A gripping Romanian documentary has made history as the country’s first film ever to be nominated for an Oscar in the international category. But ‘Collective’, which is also shortlisted for best documentary feature at tonight’s ceremony, isn’t a source of national pride. In fact, far from it: the movie shines a spotlight on the country’s rotten healthcare system. It follows a team of investigative journalists as they uncover deep-seated corruption in the aftermath of a deadly nightclub fire in Bucharest in 2015, that killed 65 people.
While 27 died on the night of the fire, many more died in the months afterwards. They lost their lives in bacteria-riddled hospitals that were not only ill-equipped and unprepared to deal with burns patients, but also caught using watered-down disinfectants. Shockingly, this fact was known to Romania’s national intelligence services, and the defective products used in 350 state hospitals for some years.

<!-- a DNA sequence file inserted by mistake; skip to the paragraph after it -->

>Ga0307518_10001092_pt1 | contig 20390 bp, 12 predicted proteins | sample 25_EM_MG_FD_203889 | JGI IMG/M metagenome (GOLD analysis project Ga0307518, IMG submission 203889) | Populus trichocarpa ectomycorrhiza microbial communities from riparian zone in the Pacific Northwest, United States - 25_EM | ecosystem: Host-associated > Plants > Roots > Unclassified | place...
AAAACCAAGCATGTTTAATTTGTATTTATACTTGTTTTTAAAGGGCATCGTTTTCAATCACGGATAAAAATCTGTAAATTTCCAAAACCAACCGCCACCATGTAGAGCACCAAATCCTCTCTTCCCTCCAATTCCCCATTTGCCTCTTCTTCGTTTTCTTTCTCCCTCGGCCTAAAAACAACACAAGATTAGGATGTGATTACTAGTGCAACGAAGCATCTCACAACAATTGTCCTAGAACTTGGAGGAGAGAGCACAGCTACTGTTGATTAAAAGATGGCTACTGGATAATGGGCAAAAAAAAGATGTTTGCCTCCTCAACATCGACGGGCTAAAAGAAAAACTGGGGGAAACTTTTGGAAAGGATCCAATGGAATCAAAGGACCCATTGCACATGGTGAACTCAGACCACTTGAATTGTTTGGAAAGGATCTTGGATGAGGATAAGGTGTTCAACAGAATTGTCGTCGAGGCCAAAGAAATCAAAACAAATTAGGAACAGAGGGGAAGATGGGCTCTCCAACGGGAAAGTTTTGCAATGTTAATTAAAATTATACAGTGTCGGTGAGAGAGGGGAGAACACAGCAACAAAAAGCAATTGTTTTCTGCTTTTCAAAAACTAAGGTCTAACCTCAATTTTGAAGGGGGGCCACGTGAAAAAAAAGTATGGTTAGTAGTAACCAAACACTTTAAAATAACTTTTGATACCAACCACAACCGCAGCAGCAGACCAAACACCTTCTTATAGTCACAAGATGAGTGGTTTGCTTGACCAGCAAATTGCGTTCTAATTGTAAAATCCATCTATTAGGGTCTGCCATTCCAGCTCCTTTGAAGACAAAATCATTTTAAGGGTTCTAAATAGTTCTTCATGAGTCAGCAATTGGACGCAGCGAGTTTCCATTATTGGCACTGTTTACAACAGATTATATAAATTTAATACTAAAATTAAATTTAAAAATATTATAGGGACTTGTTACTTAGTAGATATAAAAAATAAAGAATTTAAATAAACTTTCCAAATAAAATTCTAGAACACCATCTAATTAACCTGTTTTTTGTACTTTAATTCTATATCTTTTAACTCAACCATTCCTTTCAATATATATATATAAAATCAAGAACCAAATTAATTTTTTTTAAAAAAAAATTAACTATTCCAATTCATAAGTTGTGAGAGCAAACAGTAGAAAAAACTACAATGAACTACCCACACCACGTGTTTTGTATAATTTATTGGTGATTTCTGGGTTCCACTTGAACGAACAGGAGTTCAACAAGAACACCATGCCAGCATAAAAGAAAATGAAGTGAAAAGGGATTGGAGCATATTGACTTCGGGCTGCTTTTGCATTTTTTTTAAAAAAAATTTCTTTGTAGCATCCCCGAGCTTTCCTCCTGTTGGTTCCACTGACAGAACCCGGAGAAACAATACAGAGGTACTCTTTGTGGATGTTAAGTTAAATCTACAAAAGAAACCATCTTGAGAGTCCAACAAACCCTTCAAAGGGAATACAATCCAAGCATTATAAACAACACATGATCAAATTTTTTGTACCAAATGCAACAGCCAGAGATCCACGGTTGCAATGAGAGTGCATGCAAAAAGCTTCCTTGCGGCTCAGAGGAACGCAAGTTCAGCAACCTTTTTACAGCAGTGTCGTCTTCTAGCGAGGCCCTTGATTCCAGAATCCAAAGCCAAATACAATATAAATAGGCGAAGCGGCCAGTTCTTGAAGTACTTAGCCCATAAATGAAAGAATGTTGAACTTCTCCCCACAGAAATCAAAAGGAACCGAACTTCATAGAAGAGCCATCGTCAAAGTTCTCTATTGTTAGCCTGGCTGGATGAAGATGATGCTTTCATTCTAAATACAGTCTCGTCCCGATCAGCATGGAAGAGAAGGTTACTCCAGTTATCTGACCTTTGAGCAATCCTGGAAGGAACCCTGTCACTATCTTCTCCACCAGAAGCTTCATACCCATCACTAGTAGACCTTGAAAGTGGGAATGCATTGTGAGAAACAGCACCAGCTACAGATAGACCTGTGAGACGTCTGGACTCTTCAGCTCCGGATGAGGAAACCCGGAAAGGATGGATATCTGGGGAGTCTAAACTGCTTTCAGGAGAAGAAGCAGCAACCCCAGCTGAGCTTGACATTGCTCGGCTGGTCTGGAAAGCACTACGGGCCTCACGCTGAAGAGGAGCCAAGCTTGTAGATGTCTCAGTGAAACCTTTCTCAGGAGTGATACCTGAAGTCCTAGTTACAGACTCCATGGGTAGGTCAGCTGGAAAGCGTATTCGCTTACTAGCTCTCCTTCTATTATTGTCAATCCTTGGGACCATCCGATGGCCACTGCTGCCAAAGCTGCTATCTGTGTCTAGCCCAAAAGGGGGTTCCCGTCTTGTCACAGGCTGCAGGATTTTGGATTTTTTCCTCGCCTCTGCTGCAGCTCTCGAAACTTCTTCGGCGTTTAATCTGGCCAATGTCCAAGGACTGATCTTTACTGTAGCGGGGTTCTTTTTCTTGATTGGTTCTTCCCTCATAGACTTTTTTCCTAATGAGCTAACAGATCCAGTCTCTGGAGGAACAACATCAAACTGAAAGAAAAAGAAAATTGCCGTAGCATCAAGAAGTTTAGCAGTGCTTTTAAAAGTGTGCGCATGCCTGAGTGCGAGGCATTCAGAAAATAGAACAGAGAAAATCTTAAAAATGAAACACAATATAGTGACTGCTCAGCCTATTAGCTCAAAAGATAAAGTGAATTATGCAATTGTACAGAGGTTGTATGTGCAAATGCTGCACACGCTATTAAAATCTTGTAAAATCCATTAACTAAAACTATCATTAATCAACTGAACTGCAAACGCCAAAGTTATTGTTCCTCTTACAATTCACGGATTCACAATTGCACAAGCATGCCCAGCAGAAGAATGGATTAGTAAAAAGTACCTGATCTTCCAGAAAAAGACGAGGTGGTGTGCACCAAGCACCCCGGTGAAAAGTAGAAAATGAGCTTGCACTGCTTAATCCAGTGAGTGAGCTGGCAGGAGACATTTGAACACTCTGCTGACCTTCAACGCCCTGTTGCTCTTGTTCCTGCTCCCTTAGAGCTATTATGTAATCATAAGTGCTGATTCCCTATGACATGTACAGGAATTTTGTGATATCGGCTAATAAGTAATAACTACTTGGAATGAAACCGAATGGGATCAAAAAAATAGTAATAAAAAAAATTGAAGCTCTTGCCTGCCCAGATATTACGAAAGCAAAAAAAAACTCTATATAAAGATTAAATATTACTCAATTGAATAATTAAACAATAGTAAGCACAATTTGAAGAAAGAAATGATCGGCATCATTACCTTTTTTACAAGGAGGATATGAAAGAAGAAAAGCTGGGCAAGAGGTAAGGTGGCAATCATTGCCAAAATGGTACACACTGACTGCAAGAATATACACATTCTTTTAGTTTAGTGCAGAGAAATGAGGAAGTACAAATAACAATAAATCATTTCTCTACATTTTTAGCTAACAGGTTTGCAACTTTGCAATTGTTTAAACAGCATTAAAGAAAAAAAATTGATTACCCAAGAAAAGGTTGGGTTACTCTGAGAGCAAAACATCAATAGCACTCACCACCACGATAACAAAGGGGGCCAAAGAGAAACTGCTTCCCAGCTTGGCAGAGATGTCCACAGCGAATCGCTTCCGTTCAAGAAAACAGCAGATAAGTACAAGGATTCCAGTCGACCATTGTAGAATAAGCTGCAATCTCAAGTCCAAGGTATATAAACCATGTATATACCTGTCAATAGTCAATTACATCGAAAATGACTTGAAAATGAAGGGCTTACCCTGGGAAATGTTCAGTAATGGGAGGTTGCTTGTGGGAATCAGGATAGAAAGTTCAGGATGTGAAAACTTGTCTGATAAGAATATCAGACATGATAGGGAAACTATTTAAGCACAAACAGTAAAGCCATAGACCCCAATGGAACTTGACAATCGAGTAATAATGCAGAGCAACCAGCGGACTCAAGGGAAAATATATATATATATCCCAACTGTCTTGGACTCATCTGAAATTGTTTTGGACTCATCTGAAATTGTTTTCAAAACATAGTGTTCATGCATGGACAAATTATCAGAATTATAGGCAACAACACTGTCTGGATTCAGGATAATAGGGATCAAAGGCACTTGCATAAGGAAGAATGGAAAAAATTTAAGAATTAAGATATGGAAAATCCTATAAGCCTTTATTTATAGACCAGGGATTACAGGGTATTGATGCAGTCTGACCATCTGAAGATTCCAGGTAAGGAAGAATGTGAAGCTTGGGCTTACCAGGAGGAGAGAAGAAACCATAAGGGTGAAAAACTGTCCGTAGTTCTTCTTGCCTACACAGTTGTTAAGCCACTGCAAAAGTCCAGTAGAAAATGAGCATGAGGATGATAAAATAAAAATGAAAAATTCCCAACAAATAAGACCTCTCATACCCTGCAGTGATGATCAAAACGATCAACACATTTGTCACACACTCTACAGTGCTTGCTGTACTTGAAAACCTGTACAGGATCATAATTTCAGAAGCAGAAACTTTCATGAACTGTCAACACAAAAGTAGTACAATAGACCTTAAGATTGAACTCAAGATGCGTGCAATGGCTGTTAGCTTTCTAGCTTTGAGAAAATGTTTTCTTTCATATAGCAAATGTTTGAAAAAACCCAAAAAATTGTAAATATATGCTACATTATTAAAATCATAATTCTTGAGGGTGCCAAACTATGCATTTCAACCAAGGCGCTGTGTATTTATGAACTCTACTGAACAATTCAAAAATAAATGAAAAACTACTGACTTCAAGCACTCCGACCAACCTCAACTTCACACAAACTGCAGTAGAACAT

The string of dark revelations about woeful healthcare corruption after the deadly blaze prompted mass street protests which toppled a government. These displays of fury became marked by two simple words: ‘Corruption Kills’.
‘Justice and accountability is the only way to prevent corruption in any society. But in Romania, as a citizen – you can’t believe in accountability,’ the film’s director, Alexander Nanau, told The Spectator this week. Nanau is appalled that, despite 13 convictions over the blaze, which was triggered by fireworks in a basement nightclub, no one is serving time behind bars almost six years on.
‘Collective’ is a brilliant, eye-opening film and it deserves the huge success it’s had. However, since the fire, and the journalists’ bleak revelations, little has changed in Romania’s healthcare system, and things may in fact have got considerably worse.